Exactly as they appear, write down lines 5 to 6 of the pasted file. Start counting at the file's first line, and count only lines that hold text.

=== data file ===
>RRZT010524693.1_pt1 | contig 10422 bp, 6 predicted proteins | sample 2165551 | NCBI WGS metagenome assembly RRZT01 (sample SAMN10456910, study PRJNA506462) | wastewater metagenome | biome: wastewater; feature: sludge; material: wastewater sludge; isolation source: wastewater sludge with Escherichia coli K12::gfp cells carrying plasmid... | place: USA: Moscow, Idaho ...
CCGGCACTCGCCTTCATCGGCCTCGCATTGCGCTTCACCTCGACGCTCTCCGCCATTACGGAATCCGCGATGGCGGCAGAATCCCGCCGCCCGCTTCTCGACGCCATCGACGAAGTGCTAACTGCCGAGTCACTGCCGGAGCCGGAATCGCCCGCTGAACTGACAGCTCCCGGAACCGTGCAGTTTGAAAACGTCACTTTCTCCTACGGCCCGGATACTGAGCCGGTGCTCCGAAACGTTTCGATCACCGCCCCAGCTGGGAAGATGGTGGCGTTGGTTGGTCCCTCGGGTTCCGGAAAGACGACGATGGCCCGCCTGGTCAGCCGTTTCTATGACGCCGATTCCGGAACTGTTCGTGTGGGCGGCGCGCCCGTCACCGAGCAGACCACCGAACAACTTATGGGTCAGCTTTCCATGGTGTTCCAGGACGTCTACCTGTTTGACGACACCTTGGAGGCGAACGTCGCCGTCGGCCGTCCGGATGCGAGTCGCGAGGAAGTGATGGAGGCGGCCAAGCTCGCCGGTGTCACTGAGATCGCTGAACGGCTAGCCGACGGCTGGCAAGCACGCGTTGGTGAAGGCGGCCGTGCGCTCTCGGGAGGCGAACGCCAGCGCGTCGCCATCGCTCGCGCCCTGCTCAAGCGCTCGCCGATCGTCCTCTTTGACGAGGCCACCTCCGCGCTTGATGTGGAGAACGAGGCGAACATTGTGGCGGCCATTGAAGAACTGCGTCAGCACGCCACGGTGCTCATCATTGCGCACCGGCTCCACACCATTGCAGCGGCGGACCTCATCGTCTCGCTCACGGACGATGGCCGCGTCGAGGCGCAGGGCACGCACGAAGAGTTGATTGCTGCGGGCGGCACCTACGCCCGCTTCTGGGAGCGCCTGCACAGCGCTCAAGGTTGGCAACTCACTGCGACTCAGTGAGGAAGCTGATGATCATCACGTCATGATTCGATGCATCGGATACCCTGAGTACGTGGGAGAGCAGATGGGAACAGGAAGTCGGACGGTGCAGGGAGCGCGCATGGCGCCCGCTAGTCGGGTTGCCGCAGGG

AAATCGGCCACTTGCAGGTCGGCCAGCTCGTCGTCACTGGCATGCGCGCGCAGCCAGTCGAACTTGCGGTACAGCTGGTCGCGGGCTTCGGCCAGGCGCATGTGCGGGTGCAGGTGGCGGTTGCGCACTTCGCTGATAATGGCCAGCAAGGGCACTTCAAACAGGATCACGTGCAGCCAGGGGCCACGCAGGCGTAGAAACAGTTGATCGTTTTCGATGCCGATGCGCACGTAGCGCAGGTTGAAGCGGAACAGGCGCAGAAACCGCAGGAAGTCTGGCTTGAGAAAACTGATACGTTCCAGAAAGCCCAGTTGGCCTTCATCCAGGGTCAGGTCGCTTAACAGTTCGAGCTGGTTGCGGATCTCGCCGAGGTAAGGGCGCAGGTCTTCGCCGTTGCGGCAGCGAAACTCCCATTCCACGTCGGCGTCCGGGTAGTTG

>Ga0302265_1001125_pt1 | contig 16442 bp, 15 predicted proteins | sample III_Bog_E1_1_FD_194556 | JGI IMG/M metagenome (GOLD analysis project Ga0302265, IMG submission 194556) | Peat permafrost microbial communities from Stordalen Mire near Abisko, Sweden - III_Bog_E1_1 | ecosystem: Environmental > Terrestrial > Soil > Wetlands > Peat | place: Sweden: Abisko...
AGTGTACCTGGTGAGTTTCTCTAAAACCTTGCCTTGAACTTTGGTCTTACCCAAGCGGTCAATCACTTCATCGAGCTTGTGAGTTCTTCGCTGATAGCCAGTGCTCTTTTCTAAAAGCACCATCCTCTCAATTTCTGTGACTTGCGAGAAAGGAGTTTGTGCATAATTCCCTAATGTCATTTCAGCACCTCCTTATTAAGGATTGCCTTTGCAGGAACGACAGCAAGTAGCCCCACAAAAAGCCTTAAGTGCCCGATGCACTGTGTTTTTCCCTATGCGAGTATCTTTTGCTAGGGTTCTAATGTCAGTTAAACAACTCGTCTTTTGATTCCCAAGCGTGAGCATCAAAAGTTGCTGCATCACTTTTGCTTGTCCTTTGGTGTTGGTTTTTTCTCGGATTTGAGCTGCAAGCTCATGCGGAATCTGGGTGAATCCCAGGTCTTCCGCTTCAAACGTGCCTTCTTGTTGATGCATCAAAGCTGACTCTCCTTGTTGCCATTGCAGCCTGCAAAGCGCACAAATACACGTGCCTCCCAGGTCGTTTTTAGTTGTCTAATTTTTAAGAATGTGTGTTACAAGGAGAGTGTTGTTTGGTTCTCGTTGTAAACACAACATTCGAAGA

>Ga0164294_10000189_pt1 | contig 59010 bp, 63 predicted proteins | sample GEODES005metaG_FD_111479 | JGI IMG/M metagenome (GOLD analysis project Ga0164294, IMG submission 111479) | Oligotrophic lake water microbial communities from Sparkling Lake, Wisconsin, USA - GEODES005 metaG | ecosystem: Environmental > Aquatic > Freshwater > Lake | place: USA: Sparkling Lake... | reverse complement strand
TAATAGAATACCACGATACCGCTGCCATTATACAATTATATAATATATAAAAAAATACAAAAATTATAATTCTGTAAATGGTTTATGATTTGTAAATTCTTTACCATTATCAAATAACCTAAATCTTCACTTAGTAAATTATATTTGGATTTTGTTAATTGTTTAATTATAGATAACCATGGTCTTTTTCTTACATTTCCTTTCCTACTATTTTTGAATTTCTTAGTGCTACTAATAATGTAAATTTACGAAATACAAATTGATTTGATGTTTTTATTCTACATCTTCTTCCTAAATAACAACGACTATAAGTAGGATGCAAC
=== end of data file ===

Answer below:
AGTGTACCTGGTGAGTTTCTCTAAAACCTTGCCTTGAACTTTGGTCTTACCCAAGCGGTCAATCACTTCATCGAGCTTGTGAGTTCTTCGCTGATAGCCAGTGCTCTTTTCTAAAAGCACCATCCTCTCAATTTCTGTGACTTGCGAGAAAGGAGTTTGTGCATAATTCCCTAATGTCATTTCAGCACCTCCTTATTAAGGATTGCCTTTGCAGGAACGACAGCAAGTAGCCCCACAAAAAGCCTTAAGTGCCCGATGCACTGTGTTTTTCCCTATGCGAGTATCTTTTGCTAGGGTTCTAATGTCAGTTAAACAACTCGTCTTTTGATTCCCAAGCGTGAGCATCAAAAGTTGCTGCATCACTTTTGCTTGTCCTTTGGTGTTGGTTTTTTCTCGGATTTGAGCTGCAAGCTCATGCGGAATCTGGGTGAATCCCAGGTCTTCCGCTTCAAACGTGCCTTCTTGTTGATGCATCAAAGCTGACTCTCCTTGTTGCCATTGCAGCCTGCAAAGCGCACAAATACACGTGCCTCCCAGGTCGTTTTTAGTTGTCTAATTTTTAAGAATGTGTGTTACAAGGAGAGTGTTGTTTGGTTCTCGTTGTAAACACAACATTCGAAGA

>Ga0164294_10000189_pt1 | contig 59010 bp, 63 predicted proteins | sample GEODES005metaG_FD_111479 | JGI IMG/M metagenome (GOLD analysis project Ga0164294, IMG submission 111479) | Oligotrophic lake water microbial communities from Sparkling Lake, Wisconsin, USA - GEODES005 metaG | ecosystem: Environmental > Aquatic > Freshwater > Lake | place: USA: Sparkling Lake... | reverse complement strand